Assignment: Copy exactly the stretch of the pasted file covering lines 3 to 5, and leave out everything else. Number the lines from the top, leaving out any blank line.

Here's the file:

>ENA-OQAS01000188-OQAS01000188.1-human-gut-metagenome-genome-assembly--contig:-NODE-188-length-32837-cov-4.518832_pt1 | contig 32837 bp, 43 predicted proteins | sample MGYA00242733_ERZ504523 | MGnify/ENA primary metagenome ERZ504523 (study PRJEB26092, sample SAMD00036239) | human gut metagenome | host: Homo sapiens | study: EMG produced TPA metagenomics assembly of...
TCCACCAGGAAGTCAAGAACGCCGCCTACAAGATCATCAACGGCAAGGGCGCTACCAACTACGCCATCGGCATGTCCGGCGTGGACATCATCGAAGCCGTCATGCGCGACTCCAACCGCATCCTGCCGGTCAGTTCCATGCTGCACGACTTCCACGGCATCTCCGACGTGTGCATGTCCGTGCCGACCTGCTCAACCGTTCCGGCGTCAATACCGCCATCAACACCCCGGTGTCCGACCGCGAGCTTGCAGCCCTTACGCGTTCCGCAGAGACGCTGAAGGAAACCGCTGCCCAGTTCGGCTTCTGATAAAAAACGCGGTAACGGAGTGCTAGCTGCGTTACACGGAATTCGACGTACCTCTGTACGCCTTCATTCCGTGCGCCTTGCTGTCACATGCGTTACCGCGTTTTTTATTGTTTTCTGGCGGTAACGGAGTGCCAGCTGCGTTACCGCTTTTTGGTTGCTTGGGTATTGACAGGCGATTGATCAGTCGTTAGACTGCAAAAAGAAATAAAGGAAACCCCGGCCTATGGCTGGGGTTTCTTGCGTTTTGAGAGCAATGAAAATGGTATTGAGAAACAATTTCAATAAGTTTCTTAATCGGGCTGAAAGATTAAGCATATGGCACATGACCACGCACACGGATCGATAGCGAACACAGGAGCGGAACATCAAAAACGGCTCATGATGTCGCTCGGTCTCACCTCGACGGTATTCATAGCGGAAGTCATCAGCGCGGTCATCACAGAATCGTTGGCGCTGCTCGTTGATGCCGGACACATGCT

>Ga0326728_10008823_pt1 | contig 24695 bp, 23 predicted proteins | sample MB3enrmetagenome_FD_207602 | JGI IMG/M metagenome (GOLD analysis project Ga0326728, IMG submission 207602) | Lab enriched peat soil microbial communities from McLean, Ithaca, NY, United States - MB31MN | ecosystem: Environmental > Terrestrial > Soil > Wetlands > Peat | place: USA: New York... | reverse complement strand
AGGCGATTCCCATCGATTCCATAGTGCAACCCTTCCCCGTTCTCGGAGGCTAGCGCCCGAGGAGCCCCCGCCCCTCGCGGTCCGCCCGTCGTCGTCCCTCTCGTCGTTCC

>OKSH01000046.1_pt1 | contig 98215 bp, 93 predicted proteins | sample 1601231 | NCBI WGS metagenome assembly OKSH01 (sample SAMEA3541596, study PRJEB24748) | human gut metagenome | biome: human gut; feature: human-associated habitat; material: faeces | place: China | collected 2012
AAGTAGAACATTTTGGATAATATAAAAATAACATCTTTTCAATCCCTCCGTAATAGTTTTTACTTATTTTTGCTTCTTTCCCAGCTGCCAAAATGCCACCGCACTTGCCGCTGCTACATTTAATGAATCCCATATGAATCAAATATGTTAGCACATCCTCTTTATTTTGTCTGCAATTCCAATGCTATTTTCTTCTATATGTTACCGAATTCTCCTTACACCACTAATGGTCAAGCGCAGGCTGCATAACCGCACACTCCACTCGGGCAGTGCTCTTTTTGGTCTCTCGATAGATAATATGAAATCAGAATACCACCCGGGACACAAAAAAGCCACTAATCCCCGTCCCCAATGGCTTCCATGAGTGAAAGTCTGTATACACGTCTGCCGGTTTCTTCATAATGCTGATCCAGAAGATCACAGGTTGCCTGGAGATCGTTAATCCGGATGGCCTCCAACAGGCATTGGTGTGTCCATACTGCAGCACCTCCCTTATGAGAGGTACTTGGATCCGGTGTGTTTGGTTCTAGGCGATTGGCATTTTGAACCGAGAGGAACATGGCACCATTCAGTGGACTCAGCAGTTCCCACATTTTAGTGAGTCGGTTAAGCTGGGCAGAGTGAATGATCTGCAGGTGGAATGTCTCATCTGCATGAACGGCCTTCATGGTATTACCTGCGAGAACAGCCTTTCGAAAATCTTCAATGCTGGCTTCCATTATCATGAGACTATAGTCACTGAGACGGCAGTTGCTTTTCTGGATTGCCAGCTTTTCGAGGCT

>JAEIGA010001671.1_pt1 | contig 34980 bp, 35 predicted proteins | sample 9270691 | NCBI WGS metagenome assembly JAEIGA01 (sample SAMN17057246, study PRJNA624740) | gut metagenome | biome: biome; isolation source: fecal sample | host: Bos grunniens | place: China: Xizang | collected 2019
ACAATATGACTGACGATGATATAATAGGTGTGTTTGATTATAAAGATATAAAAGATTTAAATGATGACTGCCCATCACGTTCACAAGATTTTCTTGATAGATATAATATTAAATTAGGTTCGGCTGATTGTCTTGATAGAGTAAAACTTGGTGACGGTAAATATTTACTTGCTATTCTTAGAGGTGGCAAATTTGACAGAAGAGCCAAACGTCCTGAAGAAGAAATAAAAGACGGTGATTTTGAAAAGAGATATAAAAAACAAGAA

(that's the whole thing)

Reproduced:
>Ga0326728_10008823_pt1 | contig 24695 bp, 23 predicted proteins | sample MB3enrmetagenome_FD_207602 | JGI IMG/M metagenome (GOLD analysis project Ga0326728, IMG submission 207602) | Lab enriched peat soil microbial communities from McLean, Ithaca, NY, United States - MB31MN | ecosystem: Environmental > Terrestrial > Soil > Wetlands > Peat | place: USA: New York... | reverse complement strand
AGGCGATTCCCATCGATTCCATAGTGCAACCCTTCCCCGTTCTCGGAGGCTAGCGCCCGAGGAGCCCCCGCCCCTCGCGGTCCGCCCGTCGTCGTCCCTCTCGTCGTTCC

>OKSH01000046.1_pt1 | contig 98215 bp, 93 predicted proteins | sample 1601231 | NCBI WGS metagenome assembly OKSH01 (sample SAMEA3541596, study PRJEB24748) | human gut metagenome | biome: human gut; feature: human-associated habitat; material: faeces | place: China | collected 2012